What that means is that when you think that you’re looking at the Apple.com website or the iCloud.com, in reality, you’re looking at a spoof or a misdirected website. When you log in and you put in your credentials ‑‑ you’re trying to sign up for an account even ‑‑ you’re not actually even signing up. It’s really called a phishing or a hijack.
Adam: So it’s not directed towards American users, per se. It sounds like it’s the Chinese government, once again, overlooking and overseeing their people, to an extreme way. Is this an opportunity for others to see what has happened and potentially affect American users?
Joe: What this should be is a little bit of a wake‑up call how easy it is to get your compromised credentials. Using tools like LastPass and secure passwords, 1Password, all these password encryption tools, will help you so that if you ever are compromised, you can change your password relatively easily. And, these are strong passwords.
We really need to remember that convenience does not equal secure. We’ve seen even airline WiFi hotspots being compromised while you’re in the air at 30,000 feet. When you see that free WiFi at Starbucks, be careful what you’re logging in to. Everything that you pass through your browser when you’re logged in to this, you don’t know who’s listening or where you’re being directed.
Adam: Yeah, we did that at a coffee shop, in fact, a couple of years ago. We went out and we logged in and looked at all the different people’s computers we could easily access. We weren’t trying to hack them and we didn’t hack in. But, if we had wanted to, it would take very little knowledge to do that, and I think that’s what you’re talking about here.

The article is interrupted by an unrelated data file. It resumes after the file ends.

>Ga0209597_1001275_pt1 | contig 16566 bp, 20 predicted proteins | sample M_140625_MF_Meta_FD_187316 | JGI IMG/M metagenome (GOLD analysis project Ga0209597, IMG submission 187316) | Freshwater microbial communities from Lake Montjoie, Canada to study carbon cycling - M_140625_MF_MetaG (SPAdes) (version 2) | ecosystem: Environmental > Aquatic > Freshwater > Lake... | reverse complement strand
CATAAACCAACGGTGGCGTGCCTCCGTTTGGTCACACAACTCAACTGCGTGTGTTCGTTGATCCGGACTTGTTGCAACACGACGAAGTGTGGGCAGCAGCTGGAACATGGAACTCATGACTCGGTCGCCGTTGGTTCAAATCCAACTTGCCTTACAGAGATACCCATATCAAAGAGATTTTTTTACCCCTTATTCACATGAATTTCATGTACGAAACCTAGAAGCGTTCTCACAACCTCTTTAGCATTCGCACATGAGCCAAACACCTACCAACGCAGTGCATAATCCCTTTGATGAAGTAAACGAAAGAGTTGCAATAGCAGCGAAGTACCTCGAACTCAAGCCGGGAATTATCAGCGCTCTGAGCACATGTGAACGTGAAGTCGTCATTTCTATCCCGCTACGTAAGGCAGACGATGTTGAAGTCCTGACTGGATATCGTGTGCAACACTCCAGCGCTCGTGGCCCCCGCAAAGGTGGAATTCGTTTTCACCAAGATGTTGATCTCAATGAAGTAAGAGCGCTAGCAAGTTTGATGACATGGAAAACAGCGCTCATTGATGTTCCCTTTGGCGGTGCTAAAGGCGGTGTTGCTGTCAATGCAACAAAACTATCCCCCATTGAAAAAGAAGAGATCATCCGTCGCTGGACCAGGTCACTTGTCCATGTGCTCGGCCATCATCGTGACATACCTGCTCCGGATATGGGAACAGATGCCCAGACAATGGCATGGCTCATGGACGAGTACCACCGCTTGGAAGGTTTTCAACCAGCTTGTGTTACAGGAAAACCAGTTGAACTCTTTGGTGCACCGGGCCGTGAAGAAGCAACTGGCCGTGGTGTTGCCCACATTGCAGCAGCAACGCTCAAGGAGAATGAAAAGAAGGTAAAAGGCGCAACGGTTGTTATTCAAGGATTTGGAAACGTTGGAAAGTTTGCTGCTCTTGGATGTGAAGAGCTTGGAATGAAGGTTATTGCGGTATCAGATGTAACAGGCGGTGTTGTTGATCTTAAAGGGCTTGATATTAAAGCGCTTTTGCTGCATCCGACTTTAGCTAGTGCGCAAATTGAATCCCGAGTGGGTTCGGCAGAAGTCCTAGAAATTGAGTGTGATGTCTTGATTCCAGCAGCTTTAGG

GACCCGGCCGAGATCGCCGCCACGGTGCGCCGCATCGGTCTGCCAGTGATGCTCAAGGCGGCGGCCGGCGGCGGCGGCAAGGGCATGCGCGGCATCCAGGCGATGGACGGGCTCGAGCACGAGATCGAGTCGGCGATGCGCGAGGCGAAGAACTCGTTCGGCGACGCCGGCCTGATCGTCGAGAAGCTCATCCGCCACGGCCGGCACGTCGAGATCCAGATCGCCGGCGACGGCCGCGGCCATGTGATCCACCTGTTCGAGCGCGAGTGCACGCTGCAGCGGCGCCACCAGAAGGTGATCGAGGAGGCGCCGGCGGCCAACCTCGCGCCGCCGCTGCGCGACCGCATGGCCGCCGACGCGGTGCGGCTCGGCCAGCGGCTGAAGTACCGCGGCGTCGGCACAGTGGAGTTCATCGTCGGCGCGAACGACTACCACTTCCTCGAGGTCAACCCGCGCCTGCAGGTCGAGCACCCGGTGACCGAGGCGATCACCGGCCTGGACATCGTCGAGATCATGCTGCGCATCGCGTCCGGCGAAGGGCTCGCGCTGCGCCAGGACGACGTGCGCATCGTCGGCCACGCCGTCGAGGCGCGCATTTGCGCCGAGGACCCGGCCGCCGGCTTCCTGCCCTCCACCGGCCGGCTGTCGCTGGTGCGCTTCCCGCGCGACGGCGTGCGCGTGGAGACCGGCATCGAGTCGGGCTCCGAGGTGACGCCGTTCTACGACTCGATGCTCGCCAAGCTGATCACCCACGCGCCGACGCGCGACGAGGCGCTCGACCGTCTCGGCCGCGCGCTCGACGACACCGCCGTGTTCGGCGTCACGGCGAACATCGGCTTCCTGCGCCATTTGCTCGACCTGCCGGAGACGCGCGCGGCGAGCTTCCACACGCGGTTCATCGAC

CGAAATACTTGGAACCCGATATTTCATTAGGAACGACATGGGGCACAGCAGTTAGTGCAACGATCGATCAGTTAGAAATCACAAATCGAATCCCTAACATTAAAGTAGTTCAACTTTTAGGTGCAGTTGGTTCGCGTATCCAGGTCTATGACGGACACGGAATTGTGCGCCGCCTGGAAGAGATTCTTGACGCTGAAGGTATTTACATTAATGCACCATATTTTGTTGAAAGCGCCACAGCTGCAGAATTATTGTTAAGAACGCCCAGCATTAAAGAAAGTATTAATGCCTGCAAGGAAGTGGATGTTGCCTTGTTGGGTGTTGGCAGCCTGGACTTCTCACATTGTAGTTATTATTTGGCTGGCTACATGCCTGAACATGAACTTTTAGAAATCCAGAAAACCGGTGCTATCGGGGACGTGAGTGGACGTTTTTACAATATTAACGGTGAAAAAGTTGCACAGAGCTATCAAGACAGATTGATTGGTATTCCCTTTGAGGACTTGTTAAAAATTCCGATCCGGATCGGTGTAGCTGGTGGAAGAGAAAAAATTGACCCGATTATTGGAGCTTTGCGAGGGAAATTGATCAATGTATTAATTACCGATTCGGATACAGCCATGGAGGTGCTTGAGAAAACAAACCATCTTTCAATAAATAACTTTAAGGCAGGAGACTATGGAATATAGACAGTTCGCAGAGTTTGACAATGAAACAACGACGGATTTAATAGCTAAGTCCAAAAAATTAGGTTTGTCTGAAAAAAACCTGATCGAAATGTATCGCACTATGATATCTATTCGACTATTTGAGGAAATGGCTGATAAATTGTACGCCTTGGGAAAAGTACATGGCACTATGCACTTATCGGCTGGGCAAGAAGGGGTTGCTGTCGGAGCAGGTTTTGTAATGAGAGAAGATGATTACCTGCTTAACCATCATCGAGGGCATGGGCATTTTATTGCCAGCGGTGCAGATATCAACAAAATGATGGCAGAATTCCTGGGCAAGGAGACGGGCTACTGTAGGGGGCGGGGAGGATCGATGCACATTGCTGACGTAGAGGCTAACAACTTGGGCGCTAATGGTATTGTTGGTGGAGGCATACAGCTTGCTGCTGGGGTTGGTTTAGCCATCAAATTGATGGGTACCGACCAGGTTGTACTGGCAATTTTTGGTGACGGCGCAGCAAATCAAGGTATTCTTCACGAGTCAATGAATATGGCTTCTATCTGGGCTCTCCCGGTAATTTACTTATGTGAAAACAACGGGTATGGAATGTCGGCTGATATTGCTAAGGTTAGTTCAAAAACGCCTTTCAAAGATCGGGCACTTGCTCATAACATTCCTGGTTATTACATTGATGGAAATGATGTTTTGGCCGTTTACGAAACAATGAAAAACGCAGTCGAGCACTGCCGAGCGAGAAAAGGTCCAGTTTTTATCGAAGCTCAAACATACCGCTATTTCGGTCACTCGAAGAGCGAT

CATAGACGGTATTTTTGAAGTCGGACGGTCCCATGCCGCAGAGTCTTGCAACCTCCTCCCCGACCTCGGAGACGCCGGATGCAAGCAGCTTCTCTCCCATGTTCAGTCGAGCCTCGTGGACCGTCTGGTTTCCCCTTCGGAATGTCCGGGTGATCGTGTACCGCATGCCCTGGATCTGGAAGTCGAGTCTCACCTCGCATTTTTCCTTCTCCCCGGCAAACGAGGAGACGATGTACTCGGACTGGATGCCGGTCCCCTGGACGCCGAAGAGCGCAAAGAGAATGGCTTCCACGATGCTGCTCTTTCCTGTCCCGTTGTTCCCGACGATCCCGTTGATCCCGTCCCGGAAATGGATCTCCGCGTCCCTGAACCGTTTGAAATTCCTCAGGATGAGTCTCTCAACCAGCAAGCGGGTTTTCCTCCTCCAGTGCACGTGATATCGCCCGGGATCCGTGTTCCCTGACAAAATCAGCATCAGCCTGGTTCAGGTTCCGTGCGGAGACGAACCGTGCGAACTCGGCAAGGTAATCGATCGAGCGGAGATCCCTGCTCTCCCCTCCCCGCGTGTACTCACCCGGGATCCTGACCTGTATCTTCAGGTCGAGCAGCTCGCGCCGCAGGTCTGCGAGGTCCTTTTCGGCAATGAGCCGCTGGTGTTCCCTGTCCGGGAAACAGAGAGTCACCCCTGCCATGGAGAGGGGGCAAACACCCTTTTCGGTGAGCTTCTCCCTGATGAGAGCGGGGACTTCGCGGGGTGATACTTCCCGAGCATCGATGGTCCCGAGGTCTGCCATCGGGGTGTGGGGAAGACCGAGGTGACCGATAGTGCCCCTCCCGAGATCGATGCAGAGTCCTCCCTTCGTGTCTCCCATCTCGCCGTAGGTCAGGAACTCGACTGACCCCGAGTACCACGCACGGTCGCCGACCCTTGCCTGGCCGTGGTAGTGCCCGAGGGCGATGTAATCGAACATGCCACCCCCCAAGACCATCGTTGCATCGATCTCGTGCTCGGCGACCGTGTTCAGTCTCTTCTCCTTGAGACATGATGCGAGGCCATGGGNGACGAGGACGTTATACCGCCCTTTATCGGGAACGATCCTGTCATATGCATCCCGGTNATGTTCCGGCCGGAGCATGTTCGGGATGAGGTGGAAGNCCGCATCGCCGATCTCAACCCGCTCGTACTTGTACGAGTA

My final question for you is this. iCloud, extremely important. You mentioned some of the different password programs that are out there. I know a lot of people say those things work. Does that work for iCloud and Apple, where you can have one of those encryption passwords…and there’s tons of them on the market. [4:55 inaudible] Would [4:56 inaudible] there be an app, or would it actually be a physical tool?
Joe: In this case, with a redirect, the only thing that’s going to protect you is a really good browser, a browser that’s going to notice that you’re being directed to an IP address that doesn’t match the domain or the SSL certificate. That’s your only protection at this point.
Adam: All right, Joe Loomis, CEO of CyberSponse, we really appreciate you coming on. Good information. Of course, we continue to talk about the security concerns that not only do our viewers have, but people around the US, specifically, and all the issues that are coming on. It seems like it just continues to get worse, and when you have a government like China behind the situation, that only makes it even more difficult.
Joe is the CEO of CyberSponse. You can find him on Twitter, @JosephCLoomis, also on the Web. We appreciate you joining us from Scottsdale, Joe.
Joe: Thanks a lot, Adam. You take care.
Adam: All right. You, too. I’m Adam Housely. We’re on the road in Northern California this week, and you’re watching “Tech Take.”